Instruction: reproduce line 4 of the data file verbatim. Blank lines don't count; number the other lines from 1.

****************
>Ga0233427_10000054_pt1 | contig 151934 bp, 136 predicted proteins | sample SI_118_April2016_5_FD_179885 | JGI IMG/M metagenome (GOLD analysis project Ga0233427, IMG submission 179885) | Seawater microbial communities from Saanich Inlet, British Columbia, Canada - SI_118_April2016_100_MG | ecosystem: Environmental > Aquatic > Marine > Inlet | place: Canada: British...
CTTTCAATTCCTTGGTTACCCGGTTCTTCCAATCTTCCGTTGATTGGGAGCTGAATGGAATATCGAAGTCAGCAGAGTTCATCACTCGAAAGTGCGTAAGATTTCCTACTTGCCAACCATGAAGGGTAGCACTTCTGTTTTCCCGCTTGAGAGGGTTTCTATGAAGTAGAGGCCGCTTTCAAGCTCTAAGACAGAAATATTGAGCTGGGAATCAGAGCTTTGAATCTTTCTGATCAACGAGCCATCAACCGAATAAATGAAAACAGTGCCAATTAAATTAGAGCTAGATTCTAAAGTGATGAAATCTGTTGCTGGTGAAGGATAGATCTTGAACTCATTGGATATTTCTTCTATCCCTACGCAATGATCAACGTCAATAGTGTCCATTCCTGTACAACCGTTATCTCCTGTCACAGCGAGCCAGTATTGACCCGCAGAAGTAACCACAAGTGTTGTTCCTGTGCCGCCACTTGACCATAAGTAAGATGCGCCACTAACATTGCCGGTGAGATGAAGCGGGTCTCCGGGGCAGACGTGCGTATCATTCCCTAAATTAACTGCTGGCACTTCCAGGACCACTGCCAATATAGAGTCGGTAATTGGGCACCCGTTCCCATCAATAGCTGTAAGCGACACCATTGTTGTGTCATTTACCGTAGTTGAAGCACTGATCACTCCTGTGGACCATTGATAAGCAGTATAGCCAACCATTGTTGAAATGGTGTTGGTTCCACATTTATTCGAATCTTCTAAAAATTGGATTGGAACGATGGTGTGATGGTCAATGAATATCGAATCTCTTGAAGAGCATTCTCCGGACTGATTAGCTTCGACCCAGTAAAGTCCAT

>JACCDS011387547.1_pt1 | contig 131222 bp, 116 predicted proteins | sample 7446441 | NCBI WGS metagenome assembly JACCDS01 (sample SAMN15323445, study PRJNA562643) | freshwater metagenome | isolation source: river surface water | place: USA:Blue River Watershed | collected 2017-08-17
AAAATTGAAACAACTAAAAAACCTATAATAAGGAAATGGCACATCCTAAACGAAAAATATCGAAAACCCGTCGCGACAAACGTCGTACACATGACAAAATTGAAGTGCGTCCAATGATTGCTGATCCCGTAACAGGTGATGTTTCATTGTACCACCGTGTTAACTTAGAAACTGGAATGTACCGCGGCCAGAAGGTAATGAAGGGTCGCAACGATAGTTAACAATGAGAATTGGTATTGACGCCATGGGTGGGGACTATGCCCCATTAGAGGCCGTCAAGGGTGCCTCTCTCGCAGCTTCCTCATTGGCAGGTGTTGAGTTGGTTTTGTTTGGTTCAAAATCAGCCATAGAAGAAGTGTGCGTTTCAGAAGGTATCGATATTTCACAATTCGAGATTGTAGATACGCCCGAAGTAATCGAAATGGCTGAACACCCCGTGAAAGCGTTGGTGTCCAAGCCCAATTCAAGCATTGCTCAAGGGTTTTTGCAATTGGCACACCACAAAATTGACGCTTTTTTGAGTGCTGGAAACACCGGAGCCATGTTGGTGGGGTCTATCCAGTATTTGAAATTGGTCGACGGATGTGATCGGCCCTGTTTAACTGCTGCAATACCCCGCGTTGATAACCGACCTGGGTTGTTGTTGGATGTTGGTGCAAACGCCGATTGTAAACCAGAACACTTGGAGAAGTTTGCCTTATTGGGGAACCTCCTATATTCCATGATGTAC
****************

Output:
AAAATTGAAACAACTAAAAAACCTATAATAAGGAAATGGCACATCCTAAACGAAAAATATCGAAAACCCGTCGCGACAAACGTCGTACACATGACAAAATTGAAGTGCGTCCAATGATTGCTGATCCCGTAACAGGTGATGTTTCATTGTACCACCGTGTTAACTTAGAAACTGGAATGTACCGCGGCCAGAAGGTAATGAAGGGTCGCAACGATAGTTAACAATGAGAATTGGTATTGACGCCATGGGTGGGGACTATGCCCCATTAGAGGCCGTCAAGGGTGCCTCTCTCGCAGCTTCCTCATTGGCAGGTGTTGAGTTGGTTTTGTTTGGTTCAAAATCAGCCATAGAAGAAGTGTGCGTTTCAGAAGGTATCGATATTTCACAATTCGAGATTGTAGATACGCCCGAAGTAATCGAAATGGCTGAACACCCCGTGAAAGCGTTGGTGTCCAAGCCCAATTCAAGCATTGCTCAAGGGTTTTTGCAATTGGCACACCACAAAATTGACGCTTTTTTGAGTGCTGGAAACACCGGAGCCATGTTGGTGGGGTCTATCCAGTATTTGAAATTGGTCGACGGATGTGATCGGCCCTGTTTAACTGCTGCAATACCCCGCGTTGATAACCGACCTGGGTTGTTGTTGGATGTTGGTGCAAACGCCGATTGTAAACCAGAACACTTGGAGAAGTTTGCCTTATTGGGGAACCTCCTATATTCCATGATGTAC